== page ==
June 24, 1987
Arabs across Israel hold an Equality Day strike, organized by the National Committee of Local Arab Council Heads, to demand an end to all discrimination against Israel’s 700,000 Arabs, who at the time constitute 17% of the Israeli population.
The top demand of the strikers is for the Interior Ministry to fund Jewish and Arab local authorities on an equal per capita basis. Jewish areas and those with mixed populations typically receive four to six times as much government money per capita as the majority-Arab cities of Nazareth, Shafa ‘Amar and Umm al-Fahm and the nearly 100 majority-Arab villages with elected councils. The funding shortfall produces substandard government services, from roads and water to sports and youth programs. Only 11 Arab local authorities have social service offices, despite a government mandate since 1958 for all local authorities to have such offices. No Arab locality has a public swimming pool, a common amenity in Jewish towns. The Education Ministry acknowledges a need for 1,000 more classrooms in Arab schools. Only two of Israel’s 45 vocational-technical schools are in Arab cities. The Education Ministry has proposed higher university tuition for students who are not Israel Defense Forces veterans, a provision that would hit Israeli Arabs hardest, although the idea has been shelved. Arab unemployment is significantly higher than the overall jobless rate.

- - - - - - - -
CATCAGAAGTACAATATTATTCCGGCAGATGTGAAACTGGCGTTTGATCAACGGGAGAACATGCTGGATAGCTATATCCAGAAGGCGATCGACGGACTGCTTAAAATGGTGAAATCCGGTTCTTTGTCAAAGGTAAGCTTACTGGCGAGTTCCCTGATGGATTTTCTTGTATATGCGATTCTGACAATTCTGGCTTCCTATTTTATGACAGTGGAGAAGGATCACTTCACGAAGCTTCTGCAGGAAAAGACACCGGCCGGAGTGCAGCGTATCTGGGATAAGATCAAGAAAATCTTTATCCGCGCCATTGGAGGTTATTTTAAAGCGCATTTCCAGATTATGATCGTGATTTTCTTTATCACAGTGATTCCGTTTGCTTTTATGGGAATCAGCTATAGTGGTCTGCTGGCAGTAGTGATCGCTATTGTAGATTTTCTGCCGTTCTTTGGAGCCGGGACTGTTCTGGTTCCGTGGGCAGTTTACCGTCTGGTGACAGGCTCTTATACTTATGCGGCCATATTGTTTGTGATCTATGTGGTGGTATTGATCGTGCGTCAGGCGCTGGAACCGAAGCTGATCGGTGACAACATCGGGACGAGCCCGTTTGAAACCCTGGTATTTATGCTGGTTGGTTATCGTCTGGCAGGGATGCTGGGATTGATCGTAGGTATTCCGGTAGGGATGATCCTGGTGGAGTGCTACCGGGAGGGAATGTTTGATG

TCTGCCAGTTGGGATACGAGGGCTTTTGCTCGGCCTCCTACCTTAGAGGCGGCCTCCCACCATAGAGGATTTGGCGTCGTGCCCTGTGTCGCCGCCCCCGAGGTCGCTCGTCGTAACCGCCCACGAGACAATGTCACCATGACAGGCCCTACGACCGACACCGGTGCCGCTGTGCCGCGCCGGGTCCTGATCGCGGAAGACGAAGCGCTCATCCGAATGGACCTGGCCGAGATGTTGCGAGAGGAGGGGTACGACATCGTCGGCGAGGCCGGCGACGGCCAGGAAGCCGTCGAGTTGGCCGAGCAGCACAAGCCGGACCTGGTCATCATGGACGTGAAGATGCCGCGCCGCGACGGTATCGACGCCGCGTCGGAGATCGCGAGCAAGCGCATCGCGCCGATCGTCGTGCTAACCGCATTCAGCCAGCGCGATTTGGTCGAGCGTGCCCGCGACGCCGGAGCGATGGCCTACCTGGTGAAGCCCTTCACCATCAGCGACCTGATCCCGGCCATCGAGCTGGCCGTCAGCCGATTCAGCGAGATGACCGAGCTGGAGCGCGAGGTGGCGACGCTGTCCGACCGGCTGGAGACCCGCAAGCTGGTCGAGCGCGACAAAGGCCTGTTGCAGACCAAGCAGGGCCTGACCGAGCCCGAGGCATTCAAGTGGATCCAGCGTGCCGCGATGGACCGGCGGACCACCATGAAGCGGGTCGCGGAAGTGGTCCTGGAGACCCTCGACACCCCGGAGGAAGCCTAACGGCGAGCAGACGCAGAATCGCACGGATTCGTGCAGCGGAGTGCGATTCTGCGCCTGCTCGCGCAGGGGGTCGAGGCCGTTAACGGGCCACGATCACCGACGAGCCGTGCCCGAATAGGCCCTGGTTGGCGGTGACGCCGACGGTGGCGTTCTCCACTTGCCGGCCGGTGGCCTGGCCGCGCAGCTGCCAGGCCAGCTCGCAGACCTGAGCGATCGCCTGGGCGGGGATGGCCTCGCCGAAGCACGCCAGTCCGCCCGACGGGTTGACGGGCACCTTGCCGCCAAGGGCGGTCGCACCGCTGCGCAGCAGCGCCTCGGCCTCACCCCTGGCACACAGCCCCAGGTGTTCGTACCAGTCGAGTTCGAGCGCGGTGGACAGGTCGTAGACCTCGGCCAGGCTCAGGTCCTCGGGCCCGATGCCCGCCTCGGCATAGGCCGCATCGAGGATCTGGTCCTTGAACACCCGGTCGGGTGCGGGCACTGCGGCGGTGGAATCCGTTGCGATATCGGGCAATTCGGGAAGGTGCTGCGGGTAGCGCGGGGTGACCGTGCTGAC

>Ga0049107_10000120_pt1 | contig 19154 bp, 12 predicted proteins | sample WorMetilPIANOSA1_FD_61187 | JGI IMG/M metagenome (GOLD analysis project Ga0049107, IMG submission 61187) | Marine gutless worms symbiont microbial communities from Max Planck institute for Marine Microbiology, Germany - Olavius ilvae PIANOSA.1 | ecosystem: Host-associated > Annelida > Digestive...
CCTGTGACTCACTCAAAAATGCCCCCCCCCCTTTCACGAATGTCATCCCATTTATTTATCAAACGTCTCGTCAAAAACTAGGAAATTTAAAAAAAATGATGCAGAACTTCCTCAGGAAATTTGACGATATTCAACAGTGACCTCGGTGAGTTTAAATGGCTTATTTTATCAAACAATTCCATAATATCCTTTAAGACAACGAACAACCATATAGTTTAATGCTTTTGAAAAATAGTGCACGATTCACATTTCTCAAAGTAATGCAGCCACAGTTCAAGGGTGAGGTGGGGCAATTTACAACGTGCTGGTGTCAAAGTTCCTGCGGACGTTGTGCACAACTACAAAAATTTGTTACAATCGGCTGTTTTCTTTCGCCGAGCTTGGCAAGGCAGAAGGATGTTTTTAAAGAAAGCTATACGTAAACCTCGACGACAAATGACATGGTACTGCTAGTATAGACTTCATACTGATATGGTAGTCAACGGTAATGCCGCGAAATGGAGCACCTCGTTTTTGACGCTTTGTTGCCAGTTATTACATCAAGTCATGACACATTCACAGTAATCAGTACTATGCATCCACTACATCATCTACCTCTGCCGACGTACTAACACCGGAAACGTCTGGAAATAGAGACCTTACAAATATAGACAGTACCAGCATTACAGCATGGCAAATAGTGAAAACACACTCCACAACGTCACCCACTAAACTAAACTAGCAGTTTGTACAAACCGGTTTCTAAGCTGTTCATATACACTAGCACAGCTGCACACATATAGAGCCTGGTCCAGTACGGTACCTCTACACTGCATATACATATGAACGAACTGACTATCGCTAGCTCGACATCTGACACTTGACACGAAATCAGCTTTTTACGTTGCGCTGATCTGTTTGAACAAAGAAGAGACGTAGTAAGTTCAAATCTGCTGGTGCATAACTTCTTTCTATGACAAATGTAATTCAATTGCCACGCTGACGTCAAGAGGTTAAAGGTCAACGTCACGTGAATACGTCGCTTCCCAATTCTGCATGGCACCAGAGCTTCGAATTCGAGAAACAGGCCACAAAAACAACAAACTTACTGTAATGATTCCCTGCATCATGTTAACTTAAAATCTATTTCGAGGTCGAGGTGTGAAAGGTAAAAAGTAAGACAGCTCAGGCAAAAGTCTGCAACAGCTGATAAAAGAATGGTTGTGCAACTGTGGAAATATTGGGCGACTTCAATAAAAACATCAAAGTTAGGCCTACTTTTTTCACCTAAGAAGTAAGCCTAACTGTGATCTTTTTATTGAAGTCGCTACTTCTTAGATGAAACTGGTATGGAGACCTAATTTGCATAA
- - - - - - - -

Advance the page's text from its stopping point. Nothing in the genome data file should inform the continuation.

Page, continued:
Moshe Arens, the government minister responsible for Arab affairs, dismisses the national strike as “Communist incitement,” but the government agrees to increase funding for Arab communities.